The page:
You Design What Now?
You Design What Now?

Semiotics in Architecture

“So what does all this tell us? Well, first of all the pragmatics of meaning can have, and have had, effects on how buildings were designed. Any attempt to design buildings consciously for the effects they now have on their users in this sense was a pragmatic affair … Secondly, and obviously, there is, and has been, a considerable traffic in architectural syntactics. Any attempt to generate architecture according to some geometric system obviously is syntactic in this sense. And thirdly, all buildings ‘carry’ meaning in the semantic sense. Now that we accept this as inevitable, we might as well make sure that they do it properly.”

Geoffrey Broadbent, in “A Plain Man’s Guide to the Theory of Signs in Architecture” in Theorizing a New Agenda For Architecture, ed. Kate Nesbitt

I’ve encountered theories about the relationship between semiotics and visual design before, so it’s not too surprising that similar thoughts are described in this architectural article from 1977. In the context of postmodern architecture, the article gives a critique of the modernists attempt to create buildings free of meaning, suggesting that architecture carries meaning by necessity.

In the same way it been leveraged in architecture and visual design, we can see what insights semiotic theory can surface for interaction design. In particular, we can examine how the three levels of semiotics identified by Broadbent (pragmatics, syntax, and semantics) adapt themselves in the context of interaction design.

Broadbent’s treatment of architectural pragmatics is not disimilar to how they would apply to interaction design. The concept clearly resonates with ideas of user-centered design and design research. These are ways to understand how a design effects those who use it, not just as a visual sign system, but through all the senses (a point made by Broadbent when discussing the user’s experience of architecture).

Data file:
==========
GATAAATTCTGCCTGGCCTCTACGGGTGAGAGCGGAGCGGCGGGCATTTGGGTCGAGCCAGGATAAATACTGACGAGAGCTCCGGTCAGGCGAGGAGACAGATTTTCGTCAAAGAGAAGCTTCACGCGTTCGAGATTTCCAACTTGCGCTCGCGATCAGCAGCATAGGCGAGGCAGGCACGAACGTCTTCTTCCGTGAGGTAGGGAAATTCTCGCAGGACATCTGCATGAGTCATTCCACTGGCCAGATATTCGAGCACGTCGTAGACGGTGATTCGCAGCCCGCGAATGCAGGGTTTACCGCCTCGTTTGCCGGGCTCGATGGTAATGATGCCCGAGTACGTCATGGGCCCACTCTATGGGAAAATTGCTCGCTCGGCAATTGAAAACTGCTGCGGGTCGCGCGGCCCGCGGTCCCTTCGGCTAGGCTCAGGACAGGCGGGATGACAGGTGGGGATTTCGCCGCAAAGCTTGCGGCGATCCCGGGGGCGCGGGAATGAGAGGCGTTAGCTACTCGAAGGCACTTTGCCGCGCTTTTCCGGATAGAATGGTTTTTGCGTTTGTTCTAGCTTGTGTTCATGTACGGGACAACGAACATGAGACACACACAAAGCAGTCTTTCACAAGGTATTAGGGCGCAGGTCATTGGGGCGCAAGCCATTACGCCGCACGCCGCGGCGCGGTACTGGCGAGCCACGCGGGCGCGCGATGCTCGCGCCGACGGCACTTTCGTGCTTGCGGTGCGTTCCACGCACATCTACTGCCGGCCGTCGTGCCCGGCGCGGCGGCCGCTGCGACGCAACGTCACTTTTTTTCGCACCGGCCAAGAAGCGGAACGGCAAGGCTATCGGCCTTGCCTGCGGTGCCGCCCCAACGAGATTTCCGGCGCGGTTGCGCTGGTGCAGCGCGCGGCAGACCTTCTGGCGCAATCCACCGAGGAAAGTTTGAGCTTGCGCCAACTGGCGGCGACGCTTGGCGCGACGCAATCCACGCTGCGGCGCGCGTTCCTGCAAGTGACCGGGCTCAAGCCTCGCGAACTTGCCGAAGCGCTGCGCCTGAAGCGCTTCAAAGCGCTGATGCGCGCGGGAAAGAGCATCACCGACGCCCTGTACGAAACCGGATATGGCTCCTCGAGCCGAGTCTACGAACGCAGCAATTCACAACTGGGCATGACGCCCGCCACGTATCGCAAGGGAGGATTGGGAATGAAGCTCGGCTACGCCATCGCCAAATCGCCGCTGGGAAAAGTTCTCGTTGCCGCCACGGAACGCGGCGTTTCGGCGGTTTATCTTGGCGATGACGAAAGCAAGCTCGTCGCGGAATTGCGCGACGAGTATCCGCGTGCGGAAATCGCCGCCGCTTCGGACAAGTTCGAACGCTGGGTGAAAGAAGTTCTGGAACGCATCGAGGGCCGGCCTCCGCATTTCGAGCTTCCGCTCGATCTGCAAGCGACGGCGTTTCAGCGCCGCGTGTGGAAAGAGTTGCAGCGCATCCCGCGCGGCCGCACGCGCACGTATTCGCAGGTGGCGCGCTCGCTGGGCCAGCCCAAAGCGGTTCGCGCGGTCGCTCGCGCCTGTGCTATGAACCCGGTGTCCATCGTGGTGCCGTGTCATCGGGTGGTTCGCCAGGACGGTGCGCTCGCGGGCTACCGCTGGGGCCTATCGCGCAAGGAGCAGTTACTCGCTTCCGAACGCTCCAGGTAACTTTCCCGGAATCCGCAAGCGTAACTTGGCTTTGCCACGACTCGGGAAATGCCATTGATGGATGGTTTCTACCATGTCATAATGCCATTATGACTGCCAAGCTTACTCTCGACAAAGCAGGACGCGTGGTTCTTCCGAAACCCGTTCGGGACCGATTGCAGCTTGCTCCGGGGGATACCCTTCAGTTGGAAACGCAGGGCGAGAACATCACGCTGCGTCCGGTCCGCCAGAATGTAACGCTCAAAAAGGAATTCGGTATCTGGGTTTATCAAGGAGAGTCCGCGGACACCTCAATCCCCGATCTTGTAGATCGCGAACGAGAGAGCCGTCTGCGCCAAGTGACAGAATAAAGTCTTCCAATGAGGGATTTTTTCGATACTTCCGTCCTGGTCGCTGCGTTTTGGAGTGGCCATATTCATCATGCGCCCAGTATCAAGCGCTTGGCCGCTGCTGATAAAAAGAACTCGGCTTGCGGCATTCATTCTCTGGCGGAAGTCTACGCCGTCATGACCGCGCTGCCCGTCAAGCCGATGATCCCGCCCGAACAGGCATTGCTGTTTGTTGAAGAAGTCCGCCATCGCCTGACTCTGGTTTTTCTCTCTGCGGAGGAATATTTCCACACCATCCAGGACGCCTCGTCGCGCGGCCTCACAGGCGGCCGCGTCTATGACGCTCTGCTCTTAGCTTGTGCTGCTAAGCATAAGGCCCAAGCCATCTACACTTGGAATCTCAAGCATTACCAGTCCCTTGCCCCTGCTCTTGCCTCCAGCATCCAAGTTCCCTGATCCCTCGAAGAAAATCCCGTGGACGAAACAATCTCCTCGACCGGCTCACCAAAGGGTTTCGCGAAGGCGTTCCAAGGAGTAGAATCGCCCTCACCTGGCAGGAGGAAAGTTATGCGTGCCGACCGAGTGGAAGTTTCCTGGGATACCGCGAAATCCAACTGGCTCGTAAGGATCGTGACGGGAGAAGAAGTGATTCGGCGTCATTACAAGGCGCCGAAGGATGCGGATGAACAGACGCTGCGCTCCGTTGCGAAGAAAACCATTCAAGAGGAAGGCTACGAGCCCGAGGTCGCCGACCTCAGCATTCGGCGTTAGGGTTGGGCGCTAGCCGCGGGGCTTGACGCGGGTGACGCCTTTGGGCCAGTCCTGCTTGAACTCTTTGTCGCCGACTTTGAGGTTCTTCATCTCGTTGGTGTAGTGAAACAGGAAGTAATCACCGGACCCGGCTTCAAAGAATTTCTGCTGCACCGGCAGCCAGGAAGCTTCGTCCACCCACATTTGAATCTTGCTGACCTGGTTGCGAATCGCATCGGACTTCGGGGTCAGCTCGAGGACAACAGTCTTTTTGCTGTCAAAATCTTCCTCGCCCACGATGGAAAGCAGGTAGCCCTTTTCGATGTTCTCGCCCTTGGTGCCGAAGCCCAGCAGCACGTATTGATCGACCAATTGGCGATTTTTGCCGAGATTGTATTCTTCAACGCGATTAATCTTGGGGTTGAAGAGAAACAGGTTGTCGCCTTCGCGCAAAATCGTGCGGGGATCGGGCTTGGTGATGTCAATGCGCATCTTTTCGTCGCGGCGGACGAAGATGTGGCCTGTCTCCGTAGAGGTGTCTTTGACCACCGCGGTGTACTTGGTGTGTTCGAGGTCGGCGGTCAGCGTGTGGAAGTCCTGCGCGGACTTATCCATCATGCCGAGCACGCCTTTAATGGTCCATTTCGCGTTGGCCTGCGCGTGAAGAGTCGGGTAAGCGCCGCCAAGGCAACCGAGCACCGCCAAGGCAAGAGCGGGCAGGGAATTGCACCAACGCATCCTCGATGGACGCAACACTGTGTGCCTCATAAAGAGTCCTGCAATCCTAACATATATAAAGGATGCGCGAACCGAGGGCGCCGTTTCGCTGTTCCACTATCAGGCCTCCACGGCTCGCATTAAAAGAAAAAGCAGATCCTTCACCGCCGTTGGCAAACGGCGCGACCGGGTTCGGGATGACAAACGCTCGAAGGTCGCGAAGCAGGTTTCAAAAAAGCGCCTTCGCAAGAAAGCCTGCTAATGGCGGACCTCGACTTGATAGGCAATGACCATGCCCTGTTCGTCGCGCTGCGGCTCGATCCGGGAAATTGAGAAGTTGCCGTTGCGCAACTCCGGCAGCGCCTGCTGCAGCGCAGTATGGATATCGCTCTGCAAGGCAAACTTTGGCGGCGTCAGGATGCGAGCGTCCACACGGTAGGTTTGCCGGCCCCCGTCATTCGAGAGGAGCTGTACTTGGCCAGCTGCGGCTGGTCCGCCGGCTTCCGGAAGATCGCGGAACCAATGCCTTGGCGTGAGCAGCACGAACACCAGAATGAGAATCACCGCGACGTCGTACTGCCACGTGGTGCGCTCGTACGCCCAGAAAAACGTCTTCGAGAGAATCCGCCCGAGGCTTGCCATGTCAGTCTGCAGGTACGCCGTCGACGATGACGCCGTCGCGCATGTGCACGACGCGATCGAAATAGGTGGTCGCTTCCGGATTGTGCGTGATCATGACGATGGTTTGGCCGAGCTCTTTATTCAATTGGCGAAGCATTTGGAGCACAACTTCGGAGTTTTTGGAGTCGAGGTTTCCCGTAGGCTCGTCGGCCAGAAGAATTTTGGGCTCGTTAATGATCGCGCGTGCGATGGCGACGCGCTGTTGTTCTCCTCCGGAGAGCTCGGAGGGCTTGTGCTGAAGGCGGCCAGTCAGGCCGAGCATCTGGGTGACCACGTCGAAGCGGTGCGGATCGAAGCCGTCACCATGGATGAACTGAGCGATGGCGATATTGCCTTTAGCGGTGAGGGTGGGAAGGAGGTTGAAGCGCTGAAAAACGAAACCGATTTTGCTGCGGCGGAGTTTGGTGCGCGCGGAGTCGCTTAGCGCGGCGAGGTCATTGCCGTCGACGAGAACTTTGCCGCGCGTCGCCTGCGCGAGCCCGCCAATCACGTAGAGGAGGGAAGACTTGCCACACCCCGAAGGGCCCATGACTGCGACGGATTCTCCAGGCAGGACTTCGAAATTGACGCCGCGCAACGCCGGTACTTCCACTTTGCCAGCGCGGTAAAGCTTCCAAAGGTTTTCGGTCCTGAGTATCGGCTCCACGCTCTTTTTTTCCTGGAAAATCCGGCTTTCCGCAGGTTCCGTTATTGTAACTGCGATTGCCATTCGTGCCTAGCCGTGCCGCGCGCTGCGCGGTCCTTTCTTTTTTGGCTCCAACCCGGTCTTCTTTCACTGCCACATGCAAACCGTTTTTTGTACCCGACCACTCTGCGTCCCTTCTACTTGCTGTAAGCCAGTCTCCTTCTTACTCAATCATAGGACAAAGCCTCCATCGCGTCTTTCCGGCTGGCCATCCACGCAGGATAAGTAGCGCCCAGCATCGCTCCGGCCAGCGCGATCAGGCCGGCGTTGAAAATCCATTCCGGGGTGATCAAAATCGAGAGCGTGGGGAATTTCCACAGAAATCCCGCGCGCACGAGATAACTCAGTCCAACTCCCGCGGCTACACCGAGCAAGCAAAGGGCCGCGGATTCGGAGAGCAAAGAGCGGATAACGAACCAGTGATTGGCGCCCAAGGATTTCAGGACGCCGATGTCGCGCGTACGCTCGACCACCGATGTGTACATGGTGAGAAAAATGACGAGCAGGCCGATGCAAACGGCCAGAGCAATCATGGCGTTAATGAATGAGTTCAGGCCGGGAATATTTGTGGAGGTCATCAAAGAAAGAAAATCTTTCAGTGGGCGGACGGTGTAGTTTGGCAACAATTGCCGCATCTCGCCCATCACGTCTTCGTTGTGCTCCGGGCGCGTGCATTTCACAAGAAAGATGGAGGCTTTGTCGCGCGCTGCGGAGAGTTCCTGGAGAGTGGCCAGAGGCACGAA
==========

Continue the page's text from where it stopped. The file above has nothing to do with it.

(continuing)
The article uses the idea of syntax to discuss the possibilities of generative forms in architecture based on a set of syntactical rules. I think his discussion is possible because architecture has the common ground of physical space to build a syntax on. Due to the more abstract nature of interaction design, it’s more difficult to define syntactical systems without getting more specific about the particular objects being built (if there are any). Perhaps a syntax could be fashioned from the common foundation of human behavior, thought, or emotion.

The semantic level is one that gets a lot of attention in interaction design. We speak often of the “language” of interactions. For example, we might discuss whether a new gestural language of a touch interface is “intuitive” or not. Broadbent explains how the issue is not about intuition, but instead concerns the various social contracts that a community builds around certain signs. He also highlights the fact that, unlike language, architecture has no social contracts around the meanings of its forms. I feel that interaction design carries the same distinction. This is perhaps a limitation on how far we can apply semiotic theory to design fields.

9/2/2013

Architecture & Design

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